Ching Yip Coffee Lounge, Haymarket Chinatown

Ratings
Food: 7/10
Atmosphere: 6/10
Service: 6/10
Value: 8/10

Average Price
Entrée: $5-$7
Main: $10-$15
Dessert: $5-$7
Degustation: N/A
Corkage: Free
Cakeage: Free

Others
Ease of finding a car park: Extremely Difficult
Ease of finding the restaurant: Hard
Brightness of restaurant: Normal
Noise Level: Normal
Waiting time for foods: 15 mins
Booking time require: Walk in
Child friendly/High Chair: Yes

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Ching Yip Coffee Lounge pretty much summarised where I came from and the typical comfort food from my home town. I still remembered when I was young, this Hong Kong style café would be one that we visited once every month. It certainly brought back a lot of my childhood memories.

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Grill pork chop and fried rice with tomato sauce, $10 extra sausage, $2

This place used to be my monthly meeting place with my uni mates, after years of tasting 90% items on the menu the grill pork chop and fried rice is my all times favourite. It is very authentic and cover with a neon orange colour glossy tomato sauce. The baked marks over the sauce was a prove that the dish has been place in the oven, don’t you just feel food taste better after it has been baked for a while? Underneath you will find the treasure hidden pork chop which has already been cut into stripes so you don’t need to get your hands dirty. And lastly, don’t forget to soak up all the sauce with every spoonful of the corn and peas fried rice at the bottom.

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Fry Pork Chop with rice on the beach, $10

I don’t like going for the ordinary “Special Set Menu of The Day” type of thing, I hate routines and I hate ordinary haha. So instead, I have ordered something that is not even on the menu. I am not sure if this is how I should translate the menu back to English. But this dish does looks like a beach to me especially that lovely sunny side up egg ( which represent the sun I suppose) and pan fry pork chop (represents the sands) , ham and sausage (beach towel and air-inflated baseball bat ?)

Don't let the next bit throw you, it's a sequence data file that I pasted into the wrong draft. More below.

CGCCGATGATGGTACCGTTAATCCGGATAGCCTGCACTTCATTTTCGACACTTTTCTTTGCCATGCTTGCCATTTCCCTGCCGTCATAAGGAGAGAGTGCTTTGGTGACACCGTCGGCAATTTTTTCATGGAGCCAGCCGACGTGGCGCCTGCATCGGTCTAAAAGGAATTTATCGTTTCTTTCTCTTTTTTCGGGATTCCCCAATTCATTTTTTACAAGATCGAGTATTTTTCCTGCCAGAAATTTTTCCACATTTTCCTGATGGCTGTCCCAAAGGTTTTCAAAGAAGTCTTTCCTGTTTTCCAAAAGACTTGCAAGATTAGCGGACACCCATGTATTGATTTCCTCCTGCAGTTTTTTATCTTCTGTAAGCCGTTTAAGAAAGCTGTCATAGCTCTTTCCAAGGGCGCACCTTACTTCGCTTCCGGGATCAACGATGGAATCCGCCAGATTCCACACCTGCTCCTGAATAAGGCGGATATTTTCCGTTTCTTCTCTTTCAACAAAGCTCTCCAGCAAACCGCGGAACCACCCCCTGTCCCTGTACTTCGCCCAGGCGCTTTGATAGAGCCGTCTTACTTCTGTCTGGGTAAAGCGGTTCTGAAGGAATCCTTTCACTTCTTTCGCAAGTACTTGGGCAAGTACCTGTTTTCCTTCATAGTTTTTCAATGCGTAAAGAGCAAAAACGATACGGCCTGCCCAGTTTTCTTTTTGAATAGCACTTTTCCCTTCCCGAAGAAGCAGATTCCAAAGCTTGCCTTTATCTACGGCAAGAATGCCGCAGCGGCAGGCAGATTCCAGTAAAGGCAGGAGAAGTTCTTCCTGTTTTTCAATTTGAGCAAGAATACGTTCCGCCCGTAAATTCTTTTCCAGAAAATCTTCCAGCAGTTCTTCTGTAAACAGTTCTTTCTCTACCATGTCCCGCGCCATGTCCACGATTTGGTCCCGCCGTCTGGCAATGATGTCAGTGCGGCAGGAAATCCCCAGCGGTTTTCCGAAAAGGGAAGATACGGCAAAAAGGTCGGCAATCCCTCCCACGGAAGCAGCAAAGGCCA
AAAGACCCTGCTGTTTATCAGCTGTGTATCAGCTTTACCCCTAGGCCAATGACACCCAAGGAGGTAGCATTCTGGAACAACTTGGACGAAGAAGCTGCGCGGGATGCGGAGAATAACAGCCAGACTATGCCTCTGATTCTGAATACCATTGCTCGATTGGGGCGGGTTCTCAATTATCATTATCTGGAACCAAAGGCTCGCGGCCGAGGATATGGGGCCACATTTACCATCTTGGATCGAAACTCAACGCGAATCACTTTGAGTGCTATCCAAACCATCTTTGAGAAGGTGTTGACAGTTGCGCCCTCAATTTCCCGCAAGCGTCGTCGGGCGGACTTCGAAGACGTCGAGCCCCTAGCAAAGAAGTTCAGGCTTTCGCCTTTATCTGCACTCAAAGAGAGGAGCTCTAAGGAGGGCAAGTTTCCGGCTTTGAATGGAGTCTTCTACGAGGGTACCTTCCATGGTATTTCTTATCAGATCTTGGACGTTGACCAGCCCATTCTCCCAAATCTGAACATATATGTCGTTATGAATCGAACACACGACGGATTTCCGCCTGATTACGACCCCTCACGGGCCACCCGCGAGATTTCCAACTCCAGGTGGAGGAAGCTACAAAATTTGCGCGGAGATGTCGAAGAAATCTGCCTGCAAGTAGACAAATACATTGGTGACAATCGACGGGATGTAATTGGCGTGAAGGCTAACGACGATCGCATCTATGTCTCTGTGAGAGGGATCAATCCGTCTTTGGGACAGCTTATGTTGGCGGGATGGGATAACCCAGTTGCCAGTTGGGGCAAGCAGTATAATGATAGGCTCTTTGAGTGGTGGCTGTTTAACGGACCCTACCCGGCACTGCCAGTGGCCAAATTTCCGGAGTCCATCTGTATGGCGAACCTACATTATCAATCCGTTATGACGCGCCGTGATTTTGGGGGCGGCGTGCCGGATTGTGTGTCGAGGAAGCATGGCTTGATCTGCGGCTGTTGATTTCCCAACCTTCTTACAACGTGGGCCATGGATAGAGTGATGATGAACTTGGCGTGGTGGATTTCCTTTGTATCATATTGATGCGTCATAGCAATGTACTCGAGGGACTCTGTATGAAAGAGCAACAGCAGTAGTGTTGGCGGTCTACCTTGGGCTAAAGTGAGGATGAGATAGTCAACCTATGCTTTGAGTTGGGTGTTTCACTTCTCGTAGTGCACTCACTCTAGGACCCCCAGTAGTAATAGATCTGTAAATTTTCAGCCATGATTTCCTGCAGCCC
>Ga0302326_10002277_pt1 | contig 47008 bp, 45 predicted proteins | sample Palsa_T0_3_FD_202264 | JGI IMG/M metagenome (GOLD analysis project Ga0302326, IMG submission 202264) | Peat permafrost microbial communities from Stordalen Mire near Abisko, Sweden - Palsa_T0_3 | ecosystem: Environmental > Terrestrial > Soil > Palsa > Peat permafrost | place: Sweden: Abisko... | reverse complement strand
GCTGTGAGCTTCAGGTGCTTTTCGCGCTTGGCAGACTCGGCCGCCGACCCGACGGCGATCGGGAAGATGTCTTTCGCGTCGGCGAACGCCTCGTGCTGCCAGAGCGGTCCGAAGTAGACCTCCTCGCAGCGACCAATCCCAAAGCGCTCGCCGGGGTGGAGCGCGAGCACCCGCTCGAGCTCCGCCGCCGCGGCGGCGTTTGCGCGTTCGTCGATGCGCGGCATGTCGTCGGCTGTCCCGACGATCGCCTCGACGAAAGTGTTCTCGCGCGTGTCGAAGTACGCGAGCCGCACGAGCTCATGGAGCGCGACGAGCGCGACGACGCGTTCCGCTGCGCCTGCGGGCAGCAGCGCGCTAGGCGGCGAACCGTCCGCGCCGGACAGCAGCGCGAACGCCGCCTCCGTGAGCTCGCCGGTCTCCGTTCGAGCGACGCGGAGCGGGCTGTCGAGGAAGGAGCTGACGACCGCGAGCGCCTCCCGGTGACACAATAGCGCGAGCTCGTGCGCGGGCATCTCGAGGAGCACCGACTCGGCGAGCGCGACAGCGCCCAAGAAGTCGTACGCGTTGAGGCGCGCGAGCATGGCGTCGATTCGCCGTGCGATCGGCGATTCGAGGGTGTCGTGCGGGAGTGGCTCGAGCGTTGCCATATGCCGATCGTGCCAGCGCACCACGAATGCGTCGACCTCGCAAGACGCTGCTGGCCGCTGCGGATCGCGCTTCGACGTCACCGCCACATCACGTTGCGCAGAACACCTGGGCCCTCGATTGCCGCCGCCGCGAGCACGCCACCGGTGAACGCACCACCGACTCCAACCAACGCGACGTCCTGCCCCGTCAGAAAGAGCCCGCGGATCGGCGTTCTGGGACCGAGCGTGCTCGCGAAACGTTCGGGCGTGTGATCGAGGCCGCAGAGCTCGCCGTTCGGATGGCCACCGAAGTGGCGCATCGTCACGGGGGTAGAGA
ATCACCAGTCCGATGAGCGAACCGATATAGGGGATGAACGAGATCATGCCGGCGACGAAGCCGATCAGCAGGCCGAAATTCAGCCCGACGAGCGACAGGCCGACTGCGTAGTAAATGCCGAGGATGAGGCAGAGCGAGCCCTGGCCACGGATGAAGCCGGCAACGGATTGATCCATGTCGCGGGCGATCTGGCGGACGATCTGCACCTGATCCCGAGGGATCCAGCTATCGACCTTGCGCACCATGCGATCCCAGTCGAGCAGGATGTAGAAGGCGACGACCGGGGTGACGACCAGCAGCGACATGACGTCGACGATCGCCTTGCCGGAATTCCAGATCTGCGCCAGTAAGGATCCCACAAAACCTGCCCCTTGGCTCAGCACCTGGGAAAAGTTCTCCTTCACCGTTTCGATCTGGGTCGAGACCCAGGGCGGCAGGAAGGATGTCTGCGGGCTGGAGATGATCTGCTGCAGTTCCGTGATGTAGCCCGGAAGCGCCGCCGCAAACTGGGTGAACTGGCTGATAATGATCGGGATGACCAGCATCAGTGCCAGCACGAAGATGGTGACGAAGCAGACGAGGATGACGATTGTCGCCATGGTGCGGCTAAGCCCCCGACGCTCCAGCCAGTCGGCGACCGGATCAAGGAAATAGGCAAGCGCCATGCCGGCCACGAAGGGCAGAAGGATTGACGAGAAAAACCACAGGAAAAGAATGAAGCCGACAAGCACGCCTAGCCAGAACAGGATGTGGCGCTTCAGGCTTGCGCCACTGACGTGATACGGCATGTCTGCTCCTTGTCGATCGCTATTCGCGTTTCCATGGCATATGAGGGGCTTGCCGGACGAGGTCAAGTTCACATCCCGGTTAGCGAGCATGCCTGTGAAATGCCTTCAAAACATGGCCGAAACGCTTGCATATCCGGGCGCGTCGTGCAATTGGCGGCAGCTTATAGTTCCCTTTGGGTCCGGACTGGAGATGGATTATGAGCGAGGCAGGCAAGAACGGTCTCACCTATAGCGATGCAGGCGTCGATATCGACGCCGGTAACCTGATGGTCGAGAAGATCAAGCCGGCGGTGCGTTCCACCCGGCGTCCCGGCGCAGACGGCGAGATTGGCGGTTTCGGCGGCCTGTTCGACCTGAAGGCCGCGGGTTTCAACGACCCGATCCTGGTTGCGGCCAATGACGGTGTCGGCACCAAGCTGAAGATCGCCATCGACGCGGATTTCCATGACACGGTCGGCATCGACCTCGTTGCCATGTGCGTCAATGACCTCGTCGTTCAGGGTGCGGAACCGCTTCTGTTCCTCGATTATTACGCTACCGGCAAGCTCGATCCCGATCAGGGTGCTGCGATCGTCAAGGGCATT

Now you must be wondering why I can order something that is not even on the menu? Because once upon a time, I went to the café and saw the person next to me eating this so I decided I must give it a go this time, and not surprisingly 10 mins later the girl sitting behind me ordered the same food as mine after seeing me eating like a monster.

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Ice cold Horlicks, $4.50

 

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Ice Hong Kong style milk tea, $4.50

Hong Kong style milk tea is a class of its own, different from other forms of milk tea you are likely to encounter. Also known as the silk stocking milk tea, it gets the signature smooth and intense flavour from the action of straining back and forth through a long cloth sieve that resembles women’s stockings. Lastly, evaporated milk and little bit of sugar is mixed in to create the final cup of goodie.

Conclusion: Ching Yip Coffee Lounge is a good gathering place for native Hong Kongers or Chinese food lovers. They offer the kind of food which you would crave for at 3pm or 3am. If you are thinking about travelling to Hong Kong, pop in to this place have a try of what’s food in Hong Kong are like at a price under $10. Make sure you order a cup of HK style milk tea which is staple at every Cha Chaan Teng (That’s how you say HK style café in Chinese)

Address:

L2, Dixon House 413 Sussex Street, Chinatown
opening hrs: Mon – Sun: 9:00 to 22:30
Ph:+612-9281-1591
Web: N/A

Getting There:

Parking: Clarence Street or Kent Street
By: Train:  Town Hall/Central Station
By Bus:

sweetsweet bus map

Map picture

Ching Yip Coffee Lounge (Dixon House Level 2) on Urbanspoon

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4 Comments (+add yours?)

  1. obesebaby
    Jul 24, 2010 @ 13:25:56

    hmmmm love the hk milk tea drink and the baked pork chop is the best, always add the sausage

    Reply

  2. JC
    Jul 24, 2010 @ 13:37:00

    totally agree, also love honkie style french toast, the peanut butter and condensed milk just hits the spot.

    Reply

  3. Lil
    May 25, 2011 @ 01:37:36

    Completely agree with JC! Cha Chaan Teng food is definitely comfort food at its best!

    Reply

  4. Gaby
    May 25, 2011 @ 04:41:59

    How interesting to learn about HK comfort food. Sausages and fried eggs seem to be universal comfort ingredients, don’t they?

    Reply

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